Faith factor seen fading in 2008 U.S. elections
Remember the “God gap”? During and after the 2004 U.S. elections, Washington was awash with talk that the Democrats were increasingly out of touch with the religious views of the voters, especially the evangelicals linked to the Republican Party. Karl Rove based President George Bush’s successful re-election campaign on that analysis. But since the mid-term vote in 2006, the “God gap” strategy has looked increasingly shaky. Several articles in recent days discuss how some of the evangelical communities in that supposedly solid voter bloc have turned away from the Republicans’ “wedge strategy”.
At the same time, articles are appearing about how U.S. Catholic bishops are putting the final touches on a pre-election statement that will urge Catholics to be “guided more by our moral convictions than by our attachment to a political party or interest group”.
Our colleagues over at the Reuters U.S. political blog Tales from the Trail 2008 have already flagged the slump in evangelical support as seen in the polls and Dallas correspondent Ed Stoddard has highlighted the dilemma about how to appeal to “religious right” voters. Seeing several other articles on this shift prompted me to flag it to readers of this blog, especially those outside the United States who don’t follow American politics that closely.
On the evangelical side, the New York Times Magazine today has a long feature “The Evangelical Crackup” about how “the movement shows signs of coming apart beneath its leaders”. David Kirkpatrick quotes Bill Hybels, whom he calls “very possibly the single most influential pastor in America”, as saying the people in the pews were growing weary of religious right leaders who keep hammering away at the hot-button issues: “The Indians are saying to the chiefs, ‘We are interested in more that your two or three issues. We are interested in the poor, in racial reconciliation, in global poverty and AIDS, in the plight of women in the developing world’.”
“Political Tide Turning,” a shorter story in today’s Washington Post, has the same message. Another solid analysis on the evolution of evangelical voters was at a discussion of two books about them at the Pew Forum on Religion & Public Life in Washington, called “Evangelicals and the Public Square.”
There was also a specifically Catholic dispute in 2004, over whether they could support a Catholic politician who did not follow Vatican teaching on abortion and whether priests could/should/would give them communion. The bishops were divided, with some saying “no” to both questions but most wanting to avoid “a confrontation at the altar rail”, as Cardinal Theodore McCarrick put it. The bishops asked Pope Benedict, at the time still the top Vatican doctrinal watchdog Cardinal Joseph Ratzinger, for an opinion. He said priests should refuse communion to Catholic politicians who actively support abortion, but Catholics could vote for them if they did so because of other policies the candidates advocated.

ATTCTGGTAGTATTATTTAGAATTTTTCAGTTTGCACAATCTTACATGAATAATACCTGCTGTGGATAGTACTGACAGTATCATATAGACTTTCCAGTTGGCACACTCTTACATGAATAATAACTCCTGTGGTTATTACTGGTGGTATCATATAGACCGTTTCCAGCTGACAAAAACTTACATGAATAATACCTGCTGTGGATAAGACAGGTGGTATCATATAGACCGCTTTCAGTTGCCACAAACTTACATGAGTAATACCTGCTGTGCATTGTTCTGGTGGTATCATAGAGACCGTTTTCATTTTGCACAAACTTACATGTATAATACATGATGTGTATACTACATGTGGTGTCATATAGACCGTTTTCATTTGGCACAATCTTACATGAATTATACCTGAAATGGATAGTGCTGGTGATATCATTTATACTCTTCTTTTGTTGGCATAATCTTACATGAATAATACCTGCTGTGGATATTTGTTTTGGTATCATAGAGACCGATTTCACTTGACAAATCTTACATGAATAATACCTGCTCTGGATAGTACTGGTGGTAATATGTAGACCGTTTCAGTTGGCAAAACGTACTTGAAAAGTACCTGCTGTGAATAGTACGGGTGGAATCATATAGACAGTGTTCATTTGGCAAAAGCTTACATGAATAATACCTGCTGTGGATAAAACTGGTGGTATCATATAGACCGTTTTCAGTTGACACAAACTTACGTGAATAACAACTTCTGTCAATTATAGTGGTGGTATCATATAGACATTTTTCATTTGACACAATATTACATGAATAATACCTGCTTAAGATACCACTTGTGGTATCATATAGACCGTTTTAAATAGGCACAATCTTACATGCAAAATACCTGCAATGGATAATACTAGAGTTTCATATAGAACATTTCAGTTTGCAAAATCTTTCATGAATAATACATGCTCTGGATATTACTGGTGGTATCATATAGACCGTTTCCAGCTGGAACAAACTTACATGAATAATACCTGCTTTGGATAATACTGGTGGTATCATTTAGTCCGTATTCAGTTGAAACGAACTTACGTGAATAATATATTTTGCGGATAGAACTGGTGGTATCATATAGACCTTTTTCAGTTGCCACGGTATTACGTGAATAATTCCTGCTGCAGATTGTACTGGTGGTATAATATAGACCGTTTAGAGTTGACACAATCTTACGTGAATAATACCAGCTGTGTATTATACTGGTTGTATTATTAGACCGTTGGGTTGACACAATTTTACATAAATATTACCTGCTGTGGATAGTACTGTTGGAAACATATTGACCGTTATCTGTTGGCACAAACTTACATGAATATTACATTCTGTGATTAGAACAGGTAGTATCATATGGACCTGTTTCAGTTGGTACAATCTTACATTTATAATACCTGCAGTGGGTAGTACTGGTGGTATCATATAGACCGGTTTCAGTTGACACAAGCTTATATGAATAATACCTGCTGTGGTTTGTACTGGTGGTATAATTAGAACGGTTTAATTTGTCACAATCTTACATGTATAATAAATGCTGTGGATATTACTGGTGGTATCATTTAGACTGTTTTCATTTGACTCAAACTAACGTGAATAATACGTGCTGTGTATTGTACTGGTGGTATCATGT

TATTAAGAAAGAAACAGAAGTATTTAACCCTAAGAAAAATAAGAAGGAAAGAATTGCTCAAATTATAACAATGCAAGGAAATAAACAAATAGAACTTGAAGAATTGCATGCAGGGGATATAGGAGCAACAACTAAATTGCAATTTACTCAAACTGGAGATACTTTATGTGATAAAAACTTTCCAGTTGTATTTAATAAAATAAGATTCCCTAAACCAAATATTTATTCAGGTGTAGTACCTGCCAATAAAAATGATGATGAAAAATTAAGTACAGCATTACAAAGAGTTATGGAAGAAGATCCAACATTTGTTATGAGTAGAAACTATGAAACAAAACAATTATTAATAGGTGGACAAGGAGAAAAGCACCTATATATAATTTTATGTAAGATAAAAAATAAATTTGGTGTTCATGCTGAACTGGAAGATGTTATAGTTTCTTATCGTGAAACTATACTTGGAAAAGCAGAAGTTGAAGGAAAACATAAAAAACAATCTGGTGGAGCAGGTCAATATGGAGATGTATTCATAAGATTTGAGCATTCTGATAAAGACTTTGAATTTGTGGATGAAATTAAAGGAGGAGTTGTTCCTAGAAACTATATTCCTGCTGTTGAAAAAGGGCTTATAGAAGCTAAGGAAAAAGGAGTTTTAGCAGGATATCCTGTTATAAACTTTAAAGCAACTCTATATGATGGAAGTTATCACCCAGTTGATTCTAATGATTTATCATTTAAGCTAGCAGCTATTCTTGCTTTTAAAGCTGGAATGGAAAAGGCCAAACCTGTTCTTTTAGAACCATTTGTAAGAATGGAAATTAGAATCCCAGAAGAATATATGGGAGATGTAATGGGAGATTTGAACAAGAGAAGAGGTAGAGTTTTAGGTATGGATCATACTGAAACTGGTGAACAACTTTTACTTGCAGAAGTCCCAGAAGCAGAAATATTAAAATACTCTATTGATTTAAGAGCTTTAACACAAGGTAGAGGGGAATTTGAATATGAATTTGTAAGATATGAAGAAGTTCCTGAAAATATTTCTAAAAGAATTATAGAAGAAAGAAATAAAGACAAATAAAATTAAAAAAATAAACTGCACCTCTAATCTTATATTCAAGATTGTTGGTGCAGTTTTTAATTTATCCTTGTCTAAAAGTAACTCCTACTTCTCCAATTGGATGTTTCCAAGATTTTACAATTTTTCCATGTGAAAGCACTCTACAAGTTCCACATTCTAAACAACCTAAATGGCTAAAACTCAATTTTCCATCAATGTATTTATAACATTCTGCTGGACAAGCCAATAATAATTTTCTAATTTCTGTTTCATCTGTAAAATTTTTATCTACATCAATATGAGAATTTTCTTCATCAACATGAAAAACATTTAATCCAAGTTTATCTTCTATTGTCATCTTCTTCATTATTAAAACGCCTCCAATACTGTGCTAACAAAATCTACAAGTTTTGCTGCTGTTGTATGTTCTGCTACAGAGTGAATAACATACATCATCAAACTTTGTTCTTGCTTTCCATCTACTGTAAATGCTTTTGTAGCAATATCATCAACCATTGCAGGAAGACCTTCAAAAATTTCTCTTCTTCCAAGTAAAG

The bishops are due to meet on Nov. 12-15 and vote on draft guidelines for Catholic voters called “Forming Consciences for Faithful Citizenship”. The United States Conference of Catholic Bishops (USCCB) statement stressed, as did their statement in 2004, that they would not tell the faithful how to vote. The statement this time around says clearly that Catholics should be “guided more by our moral convictions than by our attachment to a political party or interest group”, it said. The New York Times and America magazine ran stories on the upcoming statement at the weekend.
The America story has some interesting excerpts from the text. It says the draft document repeats the Ratzinger argument that Catholics can vote in good conscience for a Catholic politician who supports abortion if they do so “despite the candidate’s … position but because of other proportionate reasons”. It does not mention the issue of giving communion to a pro-abortion Catholic candidate. America hasn’t run the full text, so we can’t say with certainty that the bishops have skirted the other part of Ratzinger’s letter “Worthiness to Receive Holy Communion, General Principles.” But, having seen the communion issue become a political football in 2004, it does look like they do not want it to be part of next year’s campaign
“Although some bishops have denied communion to pro-choice politicians and have told Catholics not to vote for them, this document does not endorse either position,” Fr. Thomas Reese S.J., former editor-in-chief of America, wrote in an analysis. “The bishops are clearly upset with pro-choice Democrats who defend themselves by saying that they are with the bishops on issues of justice and peace. But the bishops are equally upset with Republicans who oppose programs to help the poor and say that abortion is the only issue that matters. The bishops are unhappy with either response.”
But they are not unanimous about this. St. Louis Archbishop Raymond Burke, who said in 2004 he would refuse communion to Kerry, has said he would do the same if Rudy Giuliani turned up in his communion line.
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